Let me play among the stars

25th February 2005 at 00:00
As Matthew waits with his P2P3 classmates for Glasgow Science Centre's new educational show to begin, he tries to repeat one of the most fundamental science experiments ever performed.

"You turn this big tube over and the ball and the feather fall down," the 7-year-old explains the modern version of Galileo's demonstration of falling bodies.

While Matthew's classmates from Hill's Trust Primary wander off to other exhibits, he lingers, looking thoughtful. "The feather floated down," he says, "that's why the ball fell faster."

Time doesn't allow him to ponder what will happen when the tube's air is removed, as the planetarium doors open for the show. Two rows of hand-holding youngsters, trying hard to contain their excitement, file into the amphitheatre and take their seats for the first screening of Dessy the Curious Duck.

The involuntary "Oooos" of wonder as the stars appear, in a sky blacker than most city children have ever seen, is a promising start, as are the chuckles that greet the arrival among the constellations of a friendly-looking, big yellow duck.

"It was a lovely sunny day and Sammy Snail watched as Dessy swam around his pond," the narrator says. "Also watching was Carter, who was a very cunning cat."

"Meow," says the orange moggie. "I like ducks, especially covered with ketchup."

Other characters in the visually appealing show include Oscar the blue owl and a feisty firefly called Flora. She sprinkles magic dust, which takes the characters out of the confines of the pond into the night sky to explore the stars and watch the moon in its month-long orbit of Earth.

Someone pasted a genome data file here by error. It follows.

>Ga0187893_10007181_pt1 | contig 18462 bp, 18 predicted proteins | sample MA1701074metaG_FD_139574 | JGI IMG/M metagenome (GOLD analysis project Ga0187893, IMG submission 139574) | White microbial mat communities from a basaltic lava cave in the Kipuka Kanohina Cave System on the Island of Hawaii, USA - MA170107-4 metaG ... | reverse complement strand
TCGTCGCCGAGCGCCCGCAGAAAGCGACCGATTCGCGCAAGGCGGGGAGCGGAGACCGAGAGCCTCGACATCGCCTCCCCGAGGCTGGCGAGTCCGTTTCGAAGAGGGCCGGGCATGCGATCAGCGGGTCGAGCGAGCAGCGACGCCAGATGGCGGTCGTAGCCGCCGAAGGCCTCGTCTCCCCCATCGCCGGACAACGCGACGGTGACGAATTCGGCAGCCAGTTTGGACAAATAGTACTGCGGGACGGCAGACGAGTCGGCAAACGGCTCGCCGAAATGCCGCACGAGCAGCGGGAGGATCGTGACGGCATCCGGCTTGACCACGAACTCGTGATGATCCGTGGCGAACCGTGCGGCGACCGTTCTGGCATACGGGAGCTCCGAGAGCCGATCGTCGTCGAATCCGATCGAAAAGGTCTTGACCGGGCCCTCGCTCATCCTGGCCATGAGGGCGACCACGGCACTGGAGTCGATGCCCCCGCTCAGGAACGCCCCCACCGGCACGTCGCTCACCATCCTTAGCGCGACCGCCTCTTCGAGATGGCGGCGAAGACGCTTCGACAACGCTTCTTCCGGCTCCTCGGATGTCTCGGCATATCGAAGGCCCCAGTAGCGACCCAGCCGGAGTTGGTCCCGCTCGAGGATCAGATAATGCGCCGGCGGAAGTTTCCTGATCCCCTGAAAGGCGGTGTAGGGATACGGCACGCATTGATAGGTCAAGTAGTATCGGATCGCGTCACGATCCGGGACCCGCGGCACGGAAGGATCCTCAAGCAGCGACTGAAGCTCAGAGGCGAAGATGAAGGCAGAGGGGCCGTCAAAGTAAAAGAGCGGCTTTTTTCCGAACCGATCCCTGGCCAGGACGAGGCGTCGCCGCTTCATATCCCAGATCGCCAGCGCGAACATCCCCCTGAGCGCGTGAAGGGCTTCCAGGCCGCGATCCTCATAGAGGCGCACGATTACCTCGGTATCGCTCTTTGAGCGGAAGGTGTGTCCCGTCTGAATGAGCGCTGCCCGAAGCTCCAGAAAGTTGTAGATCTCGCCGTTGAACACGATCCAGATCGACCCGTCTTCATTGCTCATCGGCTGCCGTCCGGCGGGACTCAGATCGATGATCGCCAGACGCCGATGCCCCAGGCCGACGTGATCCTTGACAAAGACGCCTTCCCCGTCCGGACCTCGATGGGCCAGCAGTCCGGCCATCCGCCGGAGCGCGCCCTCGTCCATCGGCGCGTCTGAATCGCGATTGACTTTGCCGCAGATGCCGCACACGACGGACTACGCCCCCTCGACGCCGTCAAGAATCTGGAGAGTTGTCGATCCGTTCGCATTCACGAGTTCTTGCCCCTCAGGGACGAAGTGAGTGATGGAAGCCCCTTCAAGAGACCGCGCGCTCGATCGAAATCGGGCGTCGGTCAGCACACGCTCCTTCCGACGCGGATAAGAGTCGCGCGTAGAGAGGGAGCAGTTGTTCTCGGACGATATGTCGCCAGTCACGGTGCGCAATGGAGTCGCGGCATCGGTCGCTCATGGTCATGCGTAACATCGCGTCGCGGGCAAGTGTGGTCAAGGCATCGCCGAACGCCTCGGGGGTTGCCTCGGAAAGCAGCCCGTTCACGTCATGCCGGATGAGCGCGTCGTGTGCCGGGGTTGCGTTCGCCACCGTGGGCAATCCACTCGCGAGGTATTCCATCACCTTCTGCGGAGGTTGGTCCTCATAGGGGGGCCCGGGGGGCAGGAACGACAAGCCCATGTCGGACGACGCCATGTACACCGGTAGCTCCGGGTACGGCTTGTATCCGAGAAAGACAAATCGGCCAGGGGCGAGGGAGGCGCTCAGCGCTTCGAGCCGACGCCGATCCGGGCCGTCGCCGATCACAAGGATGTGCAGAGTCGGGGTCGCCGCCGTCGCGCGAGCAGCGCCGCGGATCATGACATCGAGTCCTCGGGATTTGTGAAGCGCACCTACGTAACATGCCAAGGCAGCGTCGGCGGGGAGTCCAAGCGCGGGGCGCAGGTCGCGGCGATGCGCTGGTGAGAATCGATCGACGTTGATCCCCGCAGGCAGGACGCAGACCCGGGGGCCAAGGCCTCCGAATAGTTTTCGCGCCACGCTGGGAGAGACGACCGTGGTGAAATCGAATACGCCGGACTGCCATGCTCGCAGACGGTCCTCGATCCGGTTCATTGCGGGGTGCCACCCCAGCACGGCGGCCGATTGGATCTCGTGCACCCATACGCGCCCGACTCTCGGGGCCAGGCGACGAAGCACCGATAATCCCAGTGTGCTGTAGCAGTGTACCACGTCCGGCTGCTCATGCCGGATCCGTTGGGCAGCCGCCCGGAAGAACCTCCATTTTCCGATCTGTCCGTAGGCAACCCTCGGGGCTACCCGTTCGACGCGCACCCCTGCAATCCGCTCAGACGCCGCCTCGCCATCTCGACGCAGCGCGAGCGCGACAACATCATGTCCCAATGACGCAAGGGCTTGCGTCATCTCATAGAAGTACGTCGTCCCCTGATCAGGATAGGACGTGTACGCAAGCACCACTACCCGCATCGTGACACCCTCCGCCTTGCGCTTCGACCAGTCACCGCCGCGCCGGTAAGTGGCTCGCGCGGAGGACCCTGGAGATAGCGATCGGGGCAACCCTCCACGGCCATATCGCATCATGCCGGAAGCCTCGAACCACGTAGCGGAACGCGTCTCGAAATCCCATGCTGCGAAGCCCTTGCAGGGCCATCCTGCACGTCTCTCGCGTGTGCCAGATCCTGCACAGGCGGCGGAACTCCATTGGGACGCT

"People saw dot-to-dot pictures in the stars and gave them names," Oscar the owl explains. "That one's called the Plough," a red arrow in the sky locates the northern constellation for upturned eyes. "Over there is Orion the Hunter and these stars are his belt."

Back at the pond, the days pass swiftly, punctuated by Dessy's narrow escapes from Carter's clutches and the changing shapes of the Moon reflected in the water.

The chums return to space for a brisk foray around the phases of the Moon and the show ends with Carter tumbling comically through the constellations, where he has been temporarily banished by Flora for trying to turn Dessy into sushi.

"Well, boys and girls, did you enjoy the story of Dessy, the curious duck?"

the presenter asks as the lights come on.

"Yes!" they roar.

"Do you know now how the Moon appears to change shape?"

"Yeees." The response is more muted, their good manners vying with honesty.

"I didn't know the Moon changed shape because it was going around the world," says Matthew. "But really it doesn't. It's always a sphere."

The visual qualities of the new show impressed his teacher, Caroline Heddle. "When it went totally dark and the kids could see the stars, it was great," she says. "To be honest, though, I think the science still needs some work.

"Earth and space isn't easy but there are ways of getting the ideas across.

I have gone around my kids asking what they learned. None of them is very sure."

www.glasgowsciencecentre.org

Subscribe to get access to the content on this page.

If you are already a Tes/ Tes Scotland subscriber please log in with your username or email address to get full access to our back issues, CPD library and membership plus page.

Not a subscriber? Find out more about our subscription offers.
Subscribe now
Existing subscriber?
Enter subscription number

Comments

The guide by your side – ensuring you are always up to date with the latest in education.

Get Tes magazine online and delivered to your door. Stay up to date with the latest research, teacher innovation and insight, plus classroom tips and techniques with a Tes magazine subscription.
With a Tes magazine subscription you get exclusive access to our CPD library. Including our New Teachers’ special for NQTS, Ed Tech, How to Get a Job, Trip Planner, Ed Biz Special and all Tes back issues.

Subscribe now